Facing Imposter Syndrome

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It is ironic that growth of your business can lead to doubt. As creatives, we are susceptible to fear-driven insercuties. Courage and confidence are necessary in order to thrive. 

Psychologists define Imposter Syndrome as the persistent fear of being exposed as a fraud. That any day soon, the world will point fingers and laugh directly in your face; how could you ever be qualified to do what you do? The fear that everyone knows you're a fraud. One of the most important facts I've come to know about the feelings of Imposter Syndrome-- is that you are not alone. 

These thoughts have the potential to breed debilitating self doubt. Ironically, Imposter Syndrome is known to rear its ugly head with the outpour of success. Suddendly you feel the world is staring at you. At your work. Thinking, "she's not a real artist! He's not a qualified musician! Those photographs aren't even taken by a real photographer!" Years ago, I read a study in college that deemed over 70% of successful people experiencing this syndrome at least once in their lifetime. 

Imposter Syndrome is basically another form of anxiety, created in our own head. Feelings of inadeqaucy and insecurity to prevent us from living beyond fear and achieving greatness. 

In order to overcome these thoughts, I've created a system for myself. I'm hoping that maybe these viewpoints can help and encourage other creatives to face these daunting thoughts. Remind others that you do not need permission. You are competent. You are valued. 

Most importantly, like any trauma or weakness, we have to acknowledge its presence. Welcome it. Stare it in the face and be sure it knows we are facing it. That it will be on its way out.

Showing up in something that cannot be downplayed during these times of uncertainty. Usually, in times of doubt, it's incredibly effortless to throw in the towel and let it swallow us whole. Continue to be unapologically you. Write down the compliments you receive about your work. Remember that people are responding to your work and all that it stands for. Play and perfect your craft. Remind yourself in every way possible that you actually are worthy. You are on this journey because your creativity has gotten you this far. Continue to expose yourself.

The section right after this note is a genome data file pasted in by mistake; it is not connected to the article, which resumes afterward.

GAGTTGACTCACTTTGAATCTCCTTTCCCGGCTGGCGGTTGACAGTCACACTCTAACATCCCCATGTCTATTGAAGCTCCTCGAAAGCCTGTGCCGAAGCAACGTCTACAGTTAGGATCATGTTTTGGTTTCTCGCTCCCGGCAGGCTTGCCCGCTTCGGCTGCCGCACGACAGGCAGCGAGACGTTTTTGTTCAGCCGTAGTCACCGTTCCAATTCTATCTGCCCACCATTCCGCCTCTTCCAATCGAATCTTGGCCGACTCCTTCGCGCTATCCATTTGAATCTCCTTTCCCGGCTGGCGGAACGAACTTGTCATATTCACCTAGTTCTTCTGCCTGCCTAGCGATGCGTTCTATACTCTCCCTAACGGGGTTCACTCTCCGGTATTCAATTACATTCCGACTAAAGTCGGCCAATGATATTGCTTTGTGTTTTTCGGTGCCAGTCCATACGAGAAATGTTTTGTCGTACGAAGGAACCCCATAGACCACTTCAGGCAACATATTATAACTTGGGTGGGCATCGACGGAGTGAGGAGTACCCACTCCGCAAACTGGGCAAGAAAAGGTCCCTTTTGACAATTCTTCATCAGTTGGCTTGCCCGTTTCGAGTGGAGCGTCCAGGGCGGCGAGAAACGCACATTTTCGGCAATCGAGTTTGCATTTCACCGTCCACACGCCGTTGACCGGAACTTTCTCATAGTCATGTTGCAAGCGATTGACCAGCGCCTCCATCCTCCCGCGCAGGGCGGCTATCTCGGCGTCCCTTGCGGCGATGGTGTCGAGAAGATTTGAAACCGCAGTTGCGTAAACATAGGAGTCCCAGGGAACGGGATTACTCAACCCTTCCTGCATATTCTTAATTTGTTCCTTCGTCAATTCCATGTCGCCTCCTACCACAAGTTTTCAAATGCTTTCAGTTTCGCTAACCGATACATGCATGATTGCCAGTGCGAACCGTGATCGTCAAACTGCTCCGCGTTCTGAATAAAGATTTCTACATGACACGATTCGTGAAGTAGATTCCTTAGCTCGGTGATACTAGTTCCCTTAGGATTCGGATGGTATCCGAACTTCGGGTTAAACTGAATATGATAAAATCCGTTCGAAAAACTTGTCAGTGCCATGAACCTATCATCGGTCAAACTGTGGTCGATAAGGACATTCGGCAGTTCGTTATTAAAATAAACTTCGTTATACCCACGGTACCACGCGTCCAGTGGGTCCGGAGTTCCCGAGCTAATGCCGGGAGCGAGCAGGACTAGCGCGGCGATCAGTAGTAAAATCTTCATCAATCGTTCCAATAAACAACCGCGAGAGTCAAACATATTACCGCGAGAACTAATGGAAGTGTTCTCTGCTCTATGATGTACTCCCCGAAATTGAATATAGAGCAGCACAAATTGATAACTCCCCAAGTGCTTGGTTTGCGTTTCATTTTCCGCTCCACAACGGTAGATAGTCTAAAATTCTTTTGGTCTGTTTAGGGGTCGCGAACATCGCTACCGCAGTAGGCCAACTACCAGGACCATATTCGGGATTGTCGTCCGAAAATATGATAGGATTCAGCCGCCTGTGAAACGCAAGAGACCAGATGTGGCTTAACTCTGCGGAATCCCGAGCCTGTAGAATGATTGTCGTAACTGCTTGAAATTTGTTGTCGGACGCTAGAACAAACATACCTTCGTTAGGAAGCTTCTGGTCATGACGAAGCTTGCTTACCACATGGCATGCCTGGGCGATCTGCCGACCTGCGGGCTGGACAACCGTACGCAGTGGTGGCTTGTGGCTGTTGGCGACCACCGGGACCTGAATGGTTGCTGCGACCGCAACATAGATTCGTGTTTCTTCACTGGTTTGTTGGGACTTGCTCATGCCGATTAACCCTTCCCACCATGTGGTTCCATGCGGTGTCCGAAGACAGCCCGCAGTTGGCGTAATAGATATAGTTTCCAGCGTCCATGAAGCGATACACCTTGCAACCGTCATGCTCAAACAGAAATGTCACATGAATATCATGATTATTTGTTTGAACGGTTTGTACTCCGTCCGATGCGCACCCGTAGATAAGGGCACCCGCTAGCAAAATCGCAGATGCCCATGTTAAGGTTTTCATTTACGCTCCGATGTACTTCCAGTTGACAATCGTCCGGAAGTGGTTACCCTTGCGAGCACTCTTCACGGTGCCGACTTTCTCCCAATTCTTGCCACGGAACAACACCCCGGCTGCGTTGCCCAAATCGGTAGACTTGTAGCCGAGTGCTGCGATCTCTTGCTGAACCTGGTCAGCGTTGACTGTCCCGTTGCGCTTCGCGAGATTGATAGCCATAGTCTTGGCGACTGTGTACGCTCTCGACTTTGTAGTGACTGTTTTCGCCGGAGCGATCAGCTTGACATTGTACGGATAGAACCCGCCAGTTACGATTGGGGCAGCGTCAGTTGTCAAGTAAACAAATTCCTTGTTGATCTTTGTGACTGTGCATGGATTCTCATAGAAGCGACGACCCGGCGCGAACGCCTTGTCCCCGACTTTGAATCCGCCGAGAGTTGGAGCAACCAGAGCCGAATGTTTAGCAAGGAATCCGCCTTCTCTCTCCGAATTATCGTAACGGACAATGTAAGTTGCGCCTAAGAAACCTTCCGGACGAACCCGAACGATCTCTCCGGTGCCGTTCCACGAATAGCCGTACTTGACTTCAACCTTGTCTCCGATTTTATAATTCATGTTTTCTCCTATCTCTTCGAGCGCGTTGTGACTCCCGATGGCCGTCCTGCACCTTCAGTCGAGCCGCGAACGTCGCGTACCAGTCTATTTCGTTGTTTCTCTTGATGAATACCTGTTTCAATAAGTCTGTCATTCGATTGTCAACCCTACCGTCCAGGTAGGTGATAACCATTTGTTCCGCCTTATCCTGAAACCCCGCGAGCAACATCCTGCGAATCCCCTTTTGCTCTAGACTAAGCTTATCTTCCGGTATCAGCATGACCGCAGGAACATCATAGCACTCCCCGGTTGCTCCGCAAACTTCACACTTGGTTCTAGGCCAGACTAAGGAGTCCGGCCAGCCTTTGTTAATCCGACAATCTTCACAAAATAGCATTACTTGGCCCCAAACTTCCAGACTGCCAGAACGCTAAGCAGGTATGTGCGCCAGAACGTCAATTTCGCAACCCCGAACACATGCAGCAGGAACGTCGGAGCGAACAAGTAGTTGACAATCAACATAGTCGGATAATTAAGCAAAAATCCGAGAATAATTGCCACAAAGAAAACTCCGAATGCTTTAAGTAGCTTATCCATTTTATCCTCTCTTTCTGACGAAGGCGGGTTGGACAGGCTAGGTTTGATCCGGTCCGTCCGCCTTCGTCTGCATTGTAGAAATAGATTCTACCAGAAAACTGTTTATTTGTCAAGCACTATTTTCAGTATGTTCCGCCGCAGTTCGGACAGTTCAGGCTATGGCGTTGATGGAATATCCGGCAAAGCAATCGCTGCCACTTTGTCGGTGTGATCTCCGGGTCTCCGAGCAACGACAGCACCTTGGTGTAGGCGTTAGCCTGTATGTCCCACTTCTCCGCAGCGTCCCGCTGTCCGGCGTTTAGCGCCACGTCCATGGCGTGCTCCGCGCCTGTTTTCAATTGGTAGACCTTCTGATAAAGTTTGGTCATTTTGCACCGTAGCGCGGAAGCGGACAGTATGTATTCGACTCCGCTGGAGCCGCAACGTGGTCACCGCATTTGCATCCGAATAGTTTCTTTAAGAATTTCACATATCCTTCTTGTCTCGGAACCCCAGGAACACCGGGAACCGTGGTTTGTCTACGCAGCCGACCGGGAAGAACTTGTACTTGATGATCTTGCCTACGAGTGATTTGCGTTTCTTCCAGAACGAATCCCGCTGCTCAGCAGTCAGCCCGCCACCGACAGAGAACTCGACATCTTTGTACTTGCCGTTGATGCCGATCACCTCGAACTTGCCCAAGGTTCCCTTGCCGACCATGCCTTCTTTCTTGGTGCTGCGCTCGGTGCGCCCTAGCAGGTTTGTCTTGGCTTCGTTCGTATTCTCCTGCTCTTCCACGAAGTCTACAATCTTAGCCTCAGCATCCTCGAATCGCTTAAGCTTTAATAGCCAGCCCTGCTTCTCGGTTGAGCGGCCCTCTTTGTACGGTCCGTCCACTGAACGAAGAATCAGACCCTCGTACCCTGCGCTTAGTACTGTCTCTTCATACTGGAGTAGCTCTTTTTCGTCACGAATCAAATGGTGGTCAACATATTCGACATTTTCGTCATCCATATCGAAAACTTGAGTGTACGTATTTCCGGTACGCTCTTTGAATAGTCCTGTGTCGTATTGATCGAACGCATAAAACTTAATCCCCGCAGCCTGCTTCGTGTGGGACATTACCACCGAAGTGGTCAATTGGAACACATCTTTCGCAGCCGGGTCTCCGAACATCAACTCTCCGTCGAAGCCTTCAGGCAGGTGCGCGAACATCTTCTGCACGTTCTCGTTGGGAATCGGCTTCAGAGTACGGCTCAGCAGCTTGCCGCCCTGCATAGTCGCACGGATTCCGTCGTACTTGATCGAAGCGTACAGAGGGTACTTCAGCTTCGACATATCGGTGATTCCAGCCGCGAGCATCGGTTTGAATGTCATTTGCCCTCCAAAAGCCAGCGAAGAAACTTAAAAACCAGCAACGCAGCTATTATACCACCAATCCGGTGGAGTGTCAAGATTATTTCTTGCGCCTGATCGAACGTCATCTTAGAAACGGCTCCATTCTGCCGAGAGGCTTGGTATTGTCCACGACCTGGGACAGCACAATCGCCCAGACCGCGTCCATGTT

Eliminate these feelings by ceasing to downplay your success. You are growing because people value you. They connect to your creations. Your success has nothing to do with pure luck. 

Talk to others about your fear of "being found out". More often than not, many of us struggle with the same damaging insercutieies and are often nervous to ask for a helping hand. Community is so important. 

As for knowledge, if there is something you feel you lack-- teach yourself. Research it. Study it. Learn it inside and out. Take classes. Visit conferences. Study under a person in your craft. If there is something specific you feel you need to know better, you'll feel so much better working through it and gaining knowledge. Confidence in your craft is so important. Embrace your humbleness. 

Tending to your mental health is so significant, in and outside of creative endeavors. In order to keep growing, to keep reaching others-- we have to rise above it all. Overcome.

And yes, be able to answer, confidently, in saying, "I am an artist."

Celebrating One Year..

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